Ankara – The Turkish authorities have closed down over 370 NGOs for links to the Gulen movement, the Kurdish PKK or leftwing organizations.
“First the Turkish authorities came for the politicians, then they came for the journalists and the lawyers, the academics and students, then the political advisors and now it is the turn of NGOs,” the UK-based Peace in Kurdistan Campaign said in a statement obtained by ARA News.
“Hundreds of NGOs have become the latest victims to feel the wrath of President Erdogan and his clampdown on democracy which he is carrying out under pretext of eradicating the social and political support base of the failed coup,” the group added.
“Out of the 370 total 199 are Kurdish and they are accused of being affiliated to the PKK, while 153 of the other NGOs are alleged to be linked to the Gulen-movement, whom Erdogan accuses of instigating the coup. A further 18 NGOs have alleged links to the left-wing DHKP-C front while the remaining eight to the Islamic State – ISIS. Therefore the vast majority are Kurdish,” the Peace in Kurdistan Campaign said.
Since the failed coup last summer, the Turkish Justice and Development Party (AKP)-controlled government has cracked down on several institutions, including the civil society, media, army, police, and justice system.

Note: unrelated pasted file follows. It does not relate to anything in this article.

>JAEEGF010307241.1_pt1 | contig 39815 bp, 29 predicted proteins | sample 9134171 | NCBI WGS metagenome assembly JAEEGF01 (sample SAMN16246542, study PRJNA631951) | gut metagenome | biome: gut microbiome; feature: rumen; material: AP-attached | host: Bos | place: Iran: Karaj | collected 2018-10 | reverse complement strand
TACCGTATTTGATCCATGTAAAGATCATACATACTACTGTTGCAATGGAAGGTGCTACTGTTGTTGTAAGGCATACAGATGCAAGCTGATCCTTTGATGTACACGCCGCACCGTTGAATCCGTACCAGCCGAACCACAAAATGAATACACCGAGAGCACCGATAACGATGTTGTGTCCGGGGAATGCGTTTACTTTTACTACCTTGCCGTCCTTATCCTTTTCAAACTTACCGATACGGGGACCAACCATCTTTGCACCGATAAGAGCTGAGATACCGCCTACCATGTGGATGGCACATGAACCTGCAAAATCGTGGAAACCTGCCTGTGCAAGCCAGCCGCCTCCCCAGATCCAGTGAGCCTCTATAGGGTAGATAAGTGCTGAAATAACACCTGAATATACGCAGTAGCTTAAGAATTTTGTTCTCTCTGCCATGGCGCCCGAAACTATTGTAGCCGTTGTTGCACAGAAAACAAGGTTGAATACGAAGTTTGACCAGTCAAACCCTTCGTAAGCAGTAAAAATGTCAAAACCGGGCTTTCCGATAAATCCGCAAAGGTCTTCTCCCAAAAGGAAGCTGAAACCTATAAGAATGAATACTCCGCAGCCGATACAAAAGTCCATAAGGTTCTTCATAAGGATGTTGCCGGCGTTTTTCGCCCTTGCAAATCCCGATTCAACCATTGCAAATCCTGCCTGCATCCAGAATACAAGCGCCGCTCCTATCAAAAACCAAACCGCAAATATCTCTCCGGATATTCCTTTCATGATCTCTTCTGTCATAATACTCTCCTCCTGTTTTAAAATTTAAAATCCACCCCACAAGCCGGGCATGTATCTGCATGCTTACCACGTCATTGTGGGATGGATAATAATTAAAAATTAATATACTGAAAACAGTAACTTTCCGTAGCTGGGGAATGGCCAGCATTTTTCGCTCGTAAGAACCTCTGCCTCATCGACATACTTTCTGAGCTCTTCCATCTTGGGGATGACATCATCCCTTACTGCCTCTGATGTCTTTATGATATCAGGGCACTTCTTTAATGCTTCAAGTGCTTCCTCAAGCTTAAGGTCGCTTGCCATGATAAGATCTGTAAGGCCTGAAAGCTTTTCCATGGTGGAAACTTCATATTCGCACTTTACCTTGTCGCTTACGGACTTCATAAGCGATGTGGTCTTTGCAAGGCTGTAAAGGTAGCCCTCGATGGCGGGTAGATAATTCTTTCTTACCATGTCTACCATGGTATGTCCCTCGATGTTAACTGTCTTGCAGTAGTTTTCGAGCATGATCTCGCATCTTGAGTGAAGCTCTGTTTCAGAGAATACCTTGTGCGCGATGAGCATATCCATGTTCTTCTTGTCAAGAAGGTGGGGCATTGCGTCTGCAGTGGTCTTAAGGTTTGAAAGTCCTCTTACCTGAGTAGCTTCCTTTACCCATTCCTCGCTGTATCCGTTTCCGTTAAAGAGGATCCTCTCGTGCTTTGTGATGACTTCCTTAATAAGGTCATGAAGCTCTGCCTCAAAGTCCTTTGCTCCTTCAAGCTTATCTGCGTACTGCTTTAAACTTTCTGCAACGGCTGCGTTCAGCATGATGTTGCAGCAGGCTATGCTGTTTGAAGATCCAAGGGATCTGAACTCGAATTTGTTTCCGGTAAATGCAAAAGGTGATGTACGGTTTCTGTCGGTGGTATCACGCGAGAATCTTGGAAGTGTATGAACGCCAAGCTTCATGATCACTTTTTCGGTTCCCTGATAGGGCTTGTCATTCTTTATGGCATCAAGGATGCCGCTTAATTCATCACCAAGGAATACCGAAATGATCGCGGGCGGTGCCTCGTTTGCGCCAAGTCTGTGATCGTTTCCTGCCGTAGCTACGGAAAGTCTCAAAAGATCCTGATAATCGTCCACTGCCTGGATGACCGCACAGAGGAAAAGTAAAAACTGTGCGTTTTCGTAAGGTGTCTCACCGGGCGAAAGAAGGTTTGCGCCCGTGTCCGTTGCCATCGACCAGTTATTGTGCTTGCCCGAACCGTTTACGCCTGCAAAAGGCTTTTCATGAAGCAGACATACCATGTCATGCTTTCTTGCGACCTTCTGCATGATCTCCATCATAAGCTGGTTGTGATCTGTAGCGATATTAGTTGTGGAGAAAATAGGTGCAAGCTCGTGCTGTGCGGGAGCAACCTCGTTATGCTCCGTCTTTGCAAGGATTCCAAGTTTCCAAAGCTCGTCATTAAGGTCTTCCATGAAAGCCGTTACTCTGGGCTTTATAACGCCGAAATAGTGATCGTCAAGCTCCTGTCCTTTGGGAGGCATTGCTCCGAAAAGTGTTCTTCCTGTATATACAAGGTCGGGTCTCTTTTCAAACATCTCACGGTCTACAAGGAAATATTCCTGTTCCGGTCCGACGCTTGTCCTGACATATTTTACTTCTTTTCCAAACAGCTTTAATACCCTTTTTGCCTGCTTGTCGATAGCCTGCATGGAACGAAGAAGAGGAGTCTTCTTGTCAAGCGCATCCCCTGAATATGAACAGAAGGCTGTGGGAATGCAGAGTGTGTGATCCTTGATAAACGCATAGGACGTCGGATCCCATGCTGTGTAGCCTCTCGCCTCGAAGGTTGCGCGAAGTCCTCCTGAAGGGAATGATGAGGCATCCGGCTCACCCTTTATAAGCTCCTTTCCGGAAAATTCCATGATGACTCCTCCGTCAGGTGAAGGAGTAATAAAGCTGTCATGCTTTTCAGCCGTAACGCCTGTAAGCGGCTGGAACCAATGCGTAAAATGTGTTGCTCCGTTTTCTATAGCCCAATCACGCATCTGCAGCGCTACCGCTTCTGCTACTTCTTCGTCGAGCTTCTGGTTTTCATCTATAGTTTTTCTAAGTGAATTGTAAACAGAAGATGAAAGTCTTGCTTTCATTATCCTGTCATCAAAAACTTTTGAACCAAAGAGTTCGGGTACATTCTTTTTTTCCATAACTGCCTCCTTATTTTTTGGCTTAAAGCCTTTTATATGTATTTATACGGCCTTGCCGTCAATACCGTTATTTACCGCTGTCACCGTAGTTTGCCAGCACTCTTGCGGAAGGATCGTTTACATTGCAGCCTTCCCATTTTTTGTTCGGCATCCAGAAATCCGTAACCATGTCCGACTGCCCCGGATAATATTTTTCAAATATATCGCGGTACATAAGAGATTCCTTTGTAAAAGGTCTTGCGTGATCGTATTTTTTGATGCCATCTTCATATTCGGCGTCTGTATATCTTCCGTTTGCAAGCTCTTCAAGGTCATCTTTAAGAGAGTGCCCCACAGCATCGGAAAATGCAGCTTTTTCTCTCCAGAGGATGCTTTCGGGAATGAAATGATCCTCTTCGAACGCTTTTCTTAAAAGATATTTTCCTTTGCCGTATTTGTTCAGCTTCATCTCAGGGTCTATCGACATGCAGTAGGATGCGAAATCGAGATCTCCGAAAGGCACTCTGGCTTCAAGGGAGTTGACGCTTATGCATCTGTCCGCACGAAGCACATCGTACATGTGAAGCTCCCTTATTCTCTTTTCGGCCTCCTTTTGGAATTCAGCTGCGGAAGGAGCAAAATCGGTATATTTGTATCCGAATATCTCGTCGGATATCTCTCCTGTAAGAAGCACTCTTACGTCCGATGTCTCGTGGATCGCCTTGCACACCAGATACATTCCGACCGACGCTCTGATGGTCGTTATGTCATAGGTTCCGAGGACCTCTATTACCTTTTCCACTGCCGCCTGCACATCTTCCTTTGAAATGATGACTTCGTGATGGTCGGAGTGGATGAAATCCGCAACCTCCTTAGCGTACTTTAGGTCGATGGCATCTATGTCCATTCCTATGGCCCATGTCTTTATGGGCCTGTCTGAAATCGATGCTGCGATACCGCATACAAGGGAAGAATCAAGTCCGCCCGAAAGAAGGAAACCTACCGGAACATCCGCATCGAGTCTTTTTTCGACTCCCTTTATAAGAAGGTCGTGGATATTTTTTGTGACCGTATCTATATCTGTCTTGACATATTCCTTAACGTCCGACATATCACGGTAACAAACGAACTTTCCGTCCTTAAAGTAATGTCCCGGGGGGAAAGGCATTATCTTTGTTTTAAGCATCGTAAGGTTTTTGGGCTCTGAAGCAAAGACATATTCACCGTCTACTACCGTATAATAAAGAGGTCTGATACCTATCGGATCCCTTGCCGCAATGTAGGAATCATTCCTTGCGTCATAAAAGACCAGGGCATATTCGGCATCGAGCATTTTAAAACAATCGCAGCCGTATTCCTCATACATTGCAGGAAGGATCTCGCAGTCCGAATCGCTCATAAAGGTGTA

Since the failed coup attempt, more than 110,000 judges, teachers, police and civil servants have been suspended or dismissed, and 36,000 formally arrested in a crackdown that President Tayyip Erdogan’s critics say is quashing legitimate opposition.
“While the AKP insists that its clampdown on civil and political liberties is a necessary response to the coup, it is clear that the Kurds took no part in the coup attempt; indeed, they were outspoken in their opposition to it,” the Peace in Kurdistan Campaign said.
“But in flagrant disregard of this fact, Turkey’s leaders have unleashed a ruthless suppression of every aspect of Kurdish civil society from its independent broadcast media and newspaper journalists, to elected political representatives in national and local government and their political advisors. It is now the turn of NGOs to come into the firing line,” the activist group said.
Moreover, although the pro-Kurdish People’s Democratic Party (HDP) is not outlawed yet, all of its senior leadership, MPs, city mayors, have been arrested or removed from office.
“Wise counsel and quiet diplomacy have utterly failed to compel Erdogan to see sense and change course because he is hell-bent on achieving supreme power as life president. Such a regime where one man decides what political activities are permissible is totally alien to the modern democratic traditions. Now is the time to take action against Erdogan’s creeping tyranny,” the Kurdish organization said.